The MSK section includes a discussion on US-guided shoulder and bursa injections outlining the anatomy and techniques targeting the subacromial/subdeltoid bursa, biceps tendon sheath, acromio-clavicular joint and glenohumeral joint. The chapter on hand, wrist and elbow injections review the anatomy, relevant literature and describe US-guided techniques which include carpel tunnel, trigger finger, wrist and elbow injections as well as tendon dysfunction techniques for de Quervain’s tenosynovitis, intersection syndrome, lateral epicondylitis and tendon impingement.
With the growing aging and increasingly obese population in the United States and other developed nations the incidence of hip and knee problems is expected to increase in the years to come. Intra-articular hip injection is a proven management option; however, the deep joint location with adjacent neurovascular structures poses a valid concern in the use of blind landmark-based techniques. Furthermore, a large body habitus, common in this patient population, introduces an additional limitation to this procedure. US-guidance is useful in anatomical visualization of important structures; however, body habitus remains a as a limitation which can diminish its utility. Although intra-articular knee injections are commonly used and widely accepted as a blind procedure the text cites data that identify suboptimal accuracy. Additionally, the authors reference reports of substantial increases in accuracy with the use of US-guidance; however, the data on this topic is limited.
PART VI: Advanced and New Applications of Ultrasound in Pain Management
There are several new and promising applications of US in the field of pain management. In the realm of nerve stimulation, the text references recent work that uses US for placement of percutaneous trials in order to avoid unnecessary incisions in non-responders. An outline of procedures addressing radial nerve stimulation, ulnar, median, sciatic and posterior tibial nerves is included. Operative photographs along with diagrams and sonographic imaging help illustrate the described techniques. US-guided greater occipital nerve stimulation for management of intractable headache disorders and groin neurostimulation for intractable groin and pelvic pain are both discussed briefly. Lastly, the use of US in atlanto-axial and atlanto-occipital joint injections as well as discography and intradiskal procedures completes this innovative section. In general, the current evidence supporting the above topics remains limited, and this must be considered prior to utilizing US in any of the procedures described. Further studies are needed at this time to completely evaluate the efficacy of these potentially useful methods.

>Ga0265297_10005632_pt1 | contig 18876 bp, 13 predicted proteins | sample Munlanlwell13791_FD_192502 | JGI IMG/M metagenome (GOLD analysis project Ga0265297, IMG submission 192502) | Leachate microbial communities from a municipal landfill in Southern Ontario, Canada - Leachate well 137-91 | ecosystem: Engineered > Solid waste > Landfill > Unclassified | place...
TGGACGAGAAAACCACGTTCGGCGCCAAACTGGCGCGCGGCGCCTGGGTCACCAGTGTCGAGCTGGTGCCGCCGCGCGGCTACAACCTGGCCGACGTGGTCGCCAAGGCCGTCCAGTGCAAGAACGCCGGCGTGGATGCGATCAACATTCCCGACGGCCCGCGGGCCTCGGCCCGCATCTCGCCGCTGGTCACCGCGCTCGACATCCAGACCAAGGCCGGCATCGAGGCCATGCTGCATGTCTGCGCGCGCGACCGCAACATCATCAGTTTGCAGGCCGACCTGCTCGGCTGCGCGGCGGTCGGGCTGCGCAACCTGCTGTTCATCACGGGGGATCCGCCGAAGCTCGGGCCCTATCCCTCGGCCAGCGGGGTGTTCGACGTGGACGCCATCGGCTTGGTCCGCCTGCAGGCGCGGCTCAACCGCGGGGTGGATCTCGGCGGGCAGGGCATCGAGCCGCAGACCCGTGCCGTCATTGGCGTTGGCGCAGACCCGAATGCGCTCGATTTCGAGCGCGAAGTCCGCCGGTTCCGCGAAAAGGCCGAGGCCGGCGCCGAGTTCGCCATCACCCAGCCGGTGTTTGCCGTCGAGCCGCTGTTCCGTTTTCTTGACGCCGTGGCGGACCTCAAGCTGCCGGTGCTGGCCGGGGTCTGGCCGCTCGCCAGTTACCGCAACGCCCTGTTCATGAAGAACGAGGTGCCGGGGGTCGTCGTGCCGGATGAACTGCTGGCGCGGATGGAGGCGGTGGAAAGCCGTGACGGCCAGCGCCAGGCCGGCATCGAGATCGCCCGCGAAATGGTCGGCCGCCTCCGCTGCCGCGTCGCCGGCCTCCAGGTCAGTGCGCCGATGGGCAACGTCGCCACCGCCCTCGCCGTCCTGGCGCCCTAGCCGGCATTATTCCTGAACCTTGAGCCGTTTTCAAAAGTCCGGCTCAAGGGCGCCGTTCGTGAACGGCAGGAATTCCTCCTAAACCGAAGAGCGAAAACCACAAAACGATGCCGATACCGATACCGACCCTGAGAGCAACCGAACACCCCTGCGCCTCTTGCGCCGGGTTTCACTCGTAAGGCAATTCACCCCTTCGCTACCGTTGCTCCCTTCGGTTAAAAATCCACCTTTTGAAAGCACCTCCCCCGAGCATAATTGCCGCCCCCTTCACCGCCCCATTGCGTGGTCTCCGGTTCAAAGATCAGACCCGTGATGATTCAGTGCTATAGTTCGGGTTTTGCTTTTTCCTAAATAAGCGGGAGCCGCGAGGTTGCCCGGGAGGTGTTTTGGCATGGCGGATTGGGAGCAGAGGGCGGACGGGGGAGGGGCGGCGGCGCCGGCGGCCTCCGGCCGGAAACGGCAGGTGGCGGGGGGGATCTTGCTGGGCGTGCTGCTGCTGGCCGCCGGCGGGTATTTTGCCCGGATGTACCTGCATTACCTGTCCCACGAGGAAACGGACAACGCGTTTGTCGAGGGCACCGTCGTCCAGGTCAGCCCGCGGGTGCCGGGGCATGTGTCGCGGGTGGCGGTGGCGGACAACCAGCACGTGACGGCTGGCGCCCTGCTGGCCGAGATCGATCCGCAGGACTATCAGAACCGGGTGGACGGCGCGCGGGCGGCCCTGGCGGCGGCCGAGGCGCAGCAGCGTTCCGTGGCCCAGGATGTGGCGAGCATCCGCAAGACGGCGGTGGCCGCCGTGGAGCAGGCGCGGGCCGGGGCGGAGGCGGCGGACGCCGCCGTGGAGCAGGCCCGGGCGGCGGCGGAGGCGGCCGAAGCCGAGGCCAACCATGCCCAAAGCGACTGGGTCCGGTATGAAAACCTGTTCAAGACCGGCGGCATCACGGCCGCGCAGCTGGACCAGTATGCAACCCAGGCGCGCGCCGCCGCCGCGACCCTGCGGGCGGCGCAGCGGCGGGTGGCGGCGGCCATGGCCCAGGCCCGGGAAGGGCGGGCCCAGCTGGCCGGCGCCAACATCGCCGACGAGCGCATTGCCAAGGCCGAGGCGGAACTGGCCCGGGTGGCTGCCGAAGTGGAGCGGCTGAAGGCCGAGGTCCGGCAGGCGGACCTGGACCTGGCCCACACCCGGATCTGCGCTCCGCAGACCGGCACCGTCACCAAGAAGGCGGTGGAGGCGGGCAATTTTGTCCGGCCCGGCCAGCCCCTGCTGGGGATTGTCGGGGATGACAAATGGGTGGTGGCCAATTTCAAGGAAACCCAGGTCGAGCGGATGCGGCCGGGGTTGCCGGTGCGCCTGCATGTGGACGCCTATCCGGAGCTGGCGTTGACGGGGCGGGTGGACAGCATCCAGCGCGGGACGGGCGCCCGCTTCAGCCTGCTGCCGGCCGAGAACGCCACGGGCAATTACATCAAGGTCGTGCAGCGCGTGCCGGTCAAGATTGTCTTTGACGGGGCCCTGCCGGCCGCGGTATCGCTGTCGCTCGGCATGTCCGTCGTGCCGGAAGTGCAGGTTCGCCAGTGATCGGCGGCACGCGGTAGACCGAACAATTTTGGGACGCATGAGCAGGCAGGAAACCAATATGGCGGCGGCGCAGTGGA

The text is very well organized and straightforward. The information is presented in an easy-to-understand, easy-to-use manner. The brief table of contents for each chapter facilitates efficient reference and review. References following each chapter allow for further research on a given topic. The content is comprehensive yet concise with reviews of current principles and anatomy to guide the reader along the way. The theme of side-by-side figures includes gross anatomy, diagrams, clinical photographs and sonographic images is extremely helpful.
There are several areas of improvement that should be mentioned. The text provides a thorough explanation of the rationale for and benefits of US-guided pain management procedures. However, the limitations and pitfalls are mentioned in brief. Perhaps a more complete discussion of these topics for each section is appropriate, as such challenges may have a potential impact in patient care. Additionally, a multimedia component would provide an even more realistic depiction of the information the authors have eloquently illustrated.
While US-guidance for interventional pain management has and continues to show a benefit, the text appropriately stresses the importance of proper training and mentorship. We must further underscore this notion. Of all the imaging modalities currently used, US is undoubtedly the most operator-dependent. Thus, the quality of the imaging and, therefore, the accuracy, safety and efficacy of associated procedures highly dependent of the practitioner. Accordingly, in addition to utilizing this text, it is imperative that clinicians seek specialty training via fellowship, formal mentorship or continuing medical education, in order to master the principles and skills presented by Narouze and colleagues. This will ensure that patients receive the intended benefits of these practices.